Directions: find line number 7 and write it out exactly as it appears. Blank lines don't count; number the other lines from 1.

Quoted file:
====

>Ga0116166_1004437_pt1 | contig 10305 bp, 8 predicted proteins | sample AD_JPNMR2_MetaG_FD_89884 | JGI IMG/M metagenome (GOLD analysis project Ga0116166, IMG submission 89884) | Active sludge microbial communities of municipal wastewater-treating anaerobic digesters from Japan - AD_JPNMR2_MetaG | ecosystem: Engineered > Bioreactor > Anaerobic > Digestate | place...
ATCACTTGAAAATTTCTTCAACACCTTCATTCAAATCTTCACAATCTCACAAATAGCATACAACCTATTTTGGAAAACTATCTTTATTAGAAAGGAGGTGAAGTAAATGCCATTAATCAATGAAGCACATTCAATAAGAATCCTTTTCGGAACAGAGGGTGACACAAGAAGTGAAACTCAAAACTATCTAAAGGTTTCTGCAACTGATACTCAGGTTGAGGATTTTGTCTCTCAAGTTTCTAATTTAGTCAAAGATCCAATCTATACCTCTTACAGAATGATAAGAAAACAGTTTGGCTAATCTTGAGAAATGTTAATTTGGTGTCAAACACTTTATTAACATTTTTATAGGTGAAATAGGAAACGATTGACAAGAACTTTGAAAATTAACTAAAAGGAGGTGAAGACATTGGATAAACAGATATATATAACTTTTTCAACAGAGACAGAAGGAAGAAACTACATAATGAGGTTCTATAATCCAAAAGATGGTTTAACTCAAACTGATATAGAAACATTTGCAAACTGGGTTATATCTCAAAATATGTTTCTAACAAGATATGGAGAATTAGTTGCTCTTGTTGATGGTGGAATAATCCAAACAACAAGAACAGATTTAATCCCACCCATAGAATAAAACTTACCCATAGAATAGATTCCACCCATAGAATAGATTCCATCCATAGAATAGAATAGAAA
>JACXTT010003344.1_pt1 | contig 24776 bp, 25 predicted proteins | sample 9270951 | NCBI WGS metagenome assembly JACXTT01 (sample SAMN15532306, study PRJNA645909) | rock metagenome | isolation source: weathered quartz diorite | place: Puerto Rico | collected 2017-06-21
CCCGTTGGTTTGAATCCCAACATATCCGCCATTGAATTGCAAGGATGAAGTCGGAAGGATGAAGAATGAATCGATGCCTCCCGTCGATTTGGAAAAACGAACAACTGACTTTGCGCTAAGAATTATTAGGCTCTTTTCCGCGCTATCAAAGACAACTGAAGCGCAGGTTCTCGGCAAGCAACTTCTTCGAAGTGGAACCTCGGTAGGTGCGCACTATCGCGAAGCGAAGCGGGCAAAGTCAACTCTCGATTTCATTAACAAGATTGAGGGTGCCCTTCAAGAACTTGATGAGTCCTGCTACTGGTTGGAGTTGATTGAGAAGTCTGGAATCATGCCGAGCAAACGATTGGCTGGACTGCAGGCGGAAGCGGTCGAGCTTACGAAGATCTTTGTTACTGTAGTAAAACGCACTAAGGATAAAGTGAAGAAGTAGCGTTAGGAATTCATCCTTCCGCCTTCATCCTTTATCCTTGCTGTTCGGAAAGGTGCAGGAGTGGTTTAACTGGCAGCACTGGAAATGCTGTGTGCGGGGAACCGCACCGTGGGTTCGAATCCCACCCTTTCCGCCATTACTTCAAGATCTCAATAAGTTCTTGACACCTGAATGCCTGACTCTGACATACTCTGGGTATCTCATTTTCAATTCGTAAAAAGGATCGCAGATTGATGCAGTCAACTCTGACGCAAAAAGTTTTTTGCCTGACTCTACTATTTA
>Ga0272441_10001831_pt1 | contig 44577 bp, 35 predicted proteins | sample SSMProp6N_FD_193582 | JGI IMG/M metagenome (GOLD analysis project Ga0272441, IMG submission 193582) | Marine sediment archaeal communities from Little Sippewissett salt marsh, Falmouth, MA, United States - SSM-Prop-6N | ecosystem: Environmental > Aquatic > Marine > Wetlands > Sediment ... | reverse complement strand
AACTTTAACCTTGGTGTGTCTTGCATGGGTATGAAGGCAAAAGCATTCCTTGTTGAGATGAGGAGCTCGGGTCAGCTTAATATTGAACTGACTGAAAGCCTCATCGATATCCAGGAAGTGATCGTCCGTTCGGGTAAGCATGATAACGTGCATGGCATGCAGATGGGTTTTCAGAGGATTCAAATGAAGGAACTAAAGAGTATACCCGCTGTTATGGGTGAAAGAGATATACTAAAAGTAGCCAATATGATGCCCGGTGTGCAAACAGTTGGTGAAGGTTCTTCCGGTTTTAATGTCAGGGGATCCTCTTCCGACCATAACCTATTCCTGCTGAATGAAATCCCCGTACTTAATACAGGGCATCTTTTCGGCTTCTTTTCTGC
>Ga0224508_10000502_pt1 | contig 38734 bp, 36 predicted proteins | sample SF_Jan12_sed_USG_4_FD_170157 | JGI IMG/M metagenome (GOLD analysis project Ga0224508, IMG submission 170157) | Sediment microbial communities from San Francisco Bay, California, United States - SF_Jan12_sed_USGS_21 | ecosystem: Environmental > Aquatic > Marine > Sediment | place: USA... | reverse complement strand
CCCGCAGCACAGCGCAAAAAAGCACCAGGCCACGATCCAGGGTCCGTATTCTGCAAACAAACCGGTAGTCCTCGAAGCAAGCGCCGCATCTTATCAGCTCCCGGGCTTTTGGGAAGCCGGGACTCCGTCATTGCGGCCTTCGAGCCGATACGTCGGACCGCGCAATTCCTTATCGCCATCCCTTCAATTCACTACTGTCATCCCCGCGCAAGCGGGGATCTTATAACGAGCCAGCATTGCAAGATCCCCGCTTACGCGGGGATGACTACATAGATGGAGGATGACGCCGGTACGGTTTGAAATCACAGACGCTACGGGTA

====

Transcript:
>Ga0224508_10000502_pt1 | contig 38734 bp, 36 predicted proteins | sample SF_Jan12_sed_USG_4_FD_170157 | JGI IMG/M metagenome (GOLD analysis project Ga0224508, IMG submission 170157) | Sediment microbial communities from San Francisco Bay, California, United States - SF_Jan12_sed_USGS_21 | ecosystem: Environmental > Aquatic > Marine > Sediment | place: USA... | reverse complement strand